WASHINGTON – Senator John Hoeven and Senate colleagues today met with a group of four western governors to advance a six-year federal highway bill. The governors were on Capitol Hill to meet with members of the Commerce and Appropriations committees to develop a strategy for passing a long-term transportation bill that will give states the certainty they need to begin large infrastructure projects.

The Senate passed a new six-year highway bill in July that will provide North Dakota with more than $1.6 billion. The formula is favorable to North Dakota and increases highway funding for the state to $270 million, about $30 million a year more than it currently receives.

“A strong, long-term highway bill is important not only for the western states, but for the entire country,” Hoeven said. “The fact that five western governors would make the trip to meet with us underscores the importance of this bill to their states’ economies. The current transportation bill will enable important infrastructure projects to move forward, which will create jobs, grow our economy and improve safety.”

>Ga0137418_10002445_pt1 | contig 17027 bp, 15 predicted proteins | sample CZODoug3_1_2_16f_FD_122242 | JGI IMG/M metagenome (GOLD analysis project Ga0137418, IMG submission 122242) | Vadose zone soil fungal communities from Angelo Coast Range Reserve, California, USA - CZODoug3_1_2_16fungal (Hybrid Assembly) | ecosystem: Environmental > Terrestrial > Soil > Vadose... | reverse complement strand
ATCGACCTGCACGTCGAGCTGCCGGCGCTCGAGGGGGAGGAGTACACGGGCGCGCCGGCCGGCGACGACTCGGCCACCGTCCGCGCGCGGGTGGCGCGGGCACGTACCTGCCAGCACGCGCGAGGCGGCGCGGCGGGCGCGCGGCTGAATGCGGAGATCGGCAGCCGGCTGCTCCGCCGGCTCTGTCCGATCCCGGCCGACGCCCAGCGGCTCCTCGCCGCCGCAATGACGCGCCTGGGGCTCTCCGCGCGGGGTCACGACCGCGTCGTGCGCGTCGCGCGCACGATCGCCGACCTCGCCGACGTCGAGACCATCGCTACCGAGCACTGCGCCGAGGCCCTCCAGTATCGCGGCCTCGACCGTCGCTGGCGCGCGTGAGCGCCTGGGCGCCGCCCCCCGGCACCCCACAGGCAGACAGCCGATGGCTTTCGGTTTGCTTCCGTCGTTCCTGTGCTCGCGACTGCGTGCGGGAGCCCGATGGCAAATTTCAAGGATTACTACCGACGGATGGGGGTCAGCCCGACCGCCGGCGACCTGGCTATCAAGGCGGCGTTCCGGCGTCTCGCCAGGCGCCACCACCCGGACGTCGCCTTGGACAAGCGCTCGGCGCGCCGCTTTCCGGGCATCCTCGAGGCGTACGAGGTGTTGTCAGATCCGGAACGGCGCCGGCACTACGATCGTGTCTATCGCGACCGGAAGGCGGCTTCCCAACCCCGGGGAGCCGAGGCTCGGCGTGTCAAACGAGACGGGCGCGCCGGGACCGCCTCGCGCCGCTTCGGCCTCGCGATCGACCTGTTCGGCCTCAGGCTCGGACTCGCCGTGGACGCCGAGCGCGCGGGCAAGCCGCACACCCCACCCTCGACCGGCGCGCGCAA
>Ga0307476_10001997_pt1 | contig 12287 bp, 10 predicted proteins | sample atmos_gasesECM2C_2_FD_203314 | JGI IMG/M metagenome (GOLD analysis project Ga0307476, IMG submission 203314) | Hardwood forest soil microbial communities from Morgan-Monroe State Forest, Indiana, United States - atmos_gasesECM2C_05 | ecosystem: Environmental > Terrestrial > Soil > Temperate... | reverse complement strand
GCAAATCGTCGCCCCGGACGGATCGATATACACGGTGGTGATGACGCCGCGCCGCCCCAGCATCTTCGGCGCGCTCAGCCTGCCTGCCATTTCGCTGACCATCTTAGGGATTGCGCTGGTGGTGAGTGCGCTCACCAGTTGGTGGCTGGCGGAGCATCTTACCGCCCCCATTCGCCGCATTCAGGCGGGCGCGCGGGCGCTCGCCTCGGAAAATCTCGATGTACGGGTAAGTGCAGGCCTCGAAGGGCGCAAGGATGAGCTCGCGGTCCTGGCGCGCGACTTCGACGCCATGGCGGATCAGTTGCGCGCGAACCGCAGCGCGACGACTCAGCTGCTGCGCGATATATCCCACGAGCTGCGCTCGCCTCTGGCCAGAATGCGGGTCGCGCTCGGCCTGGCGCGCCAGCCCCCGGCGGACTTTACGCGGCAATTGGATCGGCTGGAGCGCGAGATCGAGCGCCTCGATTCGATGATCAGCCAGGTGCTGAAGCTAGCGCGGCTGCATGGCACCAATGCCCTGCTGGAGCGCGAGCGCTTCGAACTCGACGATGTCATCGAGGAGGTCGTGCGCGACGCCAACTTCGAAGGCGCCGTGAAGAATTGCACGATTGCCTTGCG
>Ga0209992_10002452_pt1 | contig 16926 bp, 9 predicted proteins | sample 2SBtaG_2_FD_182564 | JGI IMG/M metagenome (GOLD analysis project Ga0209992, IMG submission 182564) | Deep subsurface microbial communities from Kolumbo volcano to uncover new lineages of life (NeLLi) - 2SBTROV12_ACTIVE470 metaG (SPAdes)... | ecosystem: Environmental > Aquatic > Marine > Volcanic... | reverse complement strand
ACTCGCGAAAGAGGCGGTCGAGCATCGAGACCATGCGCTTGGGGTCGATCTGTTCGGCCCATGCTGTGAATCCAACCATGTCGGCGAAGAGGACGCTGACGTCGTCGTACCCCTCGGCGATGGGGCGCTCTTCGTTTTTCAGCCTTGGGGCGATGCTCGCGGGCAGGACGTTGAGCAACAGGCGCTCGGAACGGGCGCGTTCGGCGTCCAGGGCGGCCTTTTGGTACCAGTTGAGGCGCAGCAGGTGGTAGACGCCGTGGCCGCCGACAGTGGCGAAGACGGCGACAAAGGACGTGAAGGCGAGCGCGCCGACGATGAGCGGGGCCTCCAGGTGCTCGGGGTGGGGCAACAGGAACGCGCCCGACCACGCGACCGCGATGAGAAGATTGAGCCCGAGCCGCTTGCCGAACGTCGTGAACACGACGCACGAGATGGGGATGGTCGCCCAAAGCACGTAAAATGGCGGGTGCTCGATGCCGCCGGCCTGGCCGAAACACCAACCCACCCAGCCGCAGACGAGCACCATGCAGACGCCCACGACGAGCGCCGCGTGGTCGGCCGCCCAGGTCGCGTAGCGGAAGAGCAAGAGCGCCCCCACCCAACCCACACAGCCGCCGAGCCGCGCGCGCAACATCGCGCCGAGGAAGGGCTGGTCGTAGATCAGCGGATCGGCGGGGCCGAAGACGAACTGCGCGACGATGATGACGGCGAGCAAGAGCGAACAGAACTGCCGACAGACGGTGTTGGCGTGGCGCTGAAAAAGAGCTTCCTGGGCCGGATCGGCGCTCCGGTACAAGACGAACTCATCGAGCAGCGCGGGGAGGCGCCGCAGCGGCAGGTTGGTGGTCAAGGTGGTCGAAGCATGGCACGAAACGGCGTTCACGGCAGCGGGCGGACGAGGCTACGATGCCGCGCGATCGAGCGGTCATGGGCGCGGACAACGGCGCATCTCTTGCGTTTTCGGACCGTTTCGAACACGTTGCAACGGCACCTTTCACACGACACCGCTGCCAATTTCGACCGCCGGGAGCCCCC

Governors Jack Dalrymple (R-N.D.), Steve Bullock (D-Mont.), Dennis Daugaard (R-S.D.) and Matt Mead (R-Wyo.) were in Washington with the Western Governors’ Association to meet with lawmakers on critical issues to their states.

The Developing a Reliable and Innovative Vision for the Economy (DRIVE) Act reauthorizes the nation’s transportation programs for six years. The six-year Senate bill provides $350 billion in contract authority for the 2015-2021 period. The measure makes up for a lack of highway trust fund revenues by adding about $45 billion in offsets. The bill does not increase the deficit or increase taxes.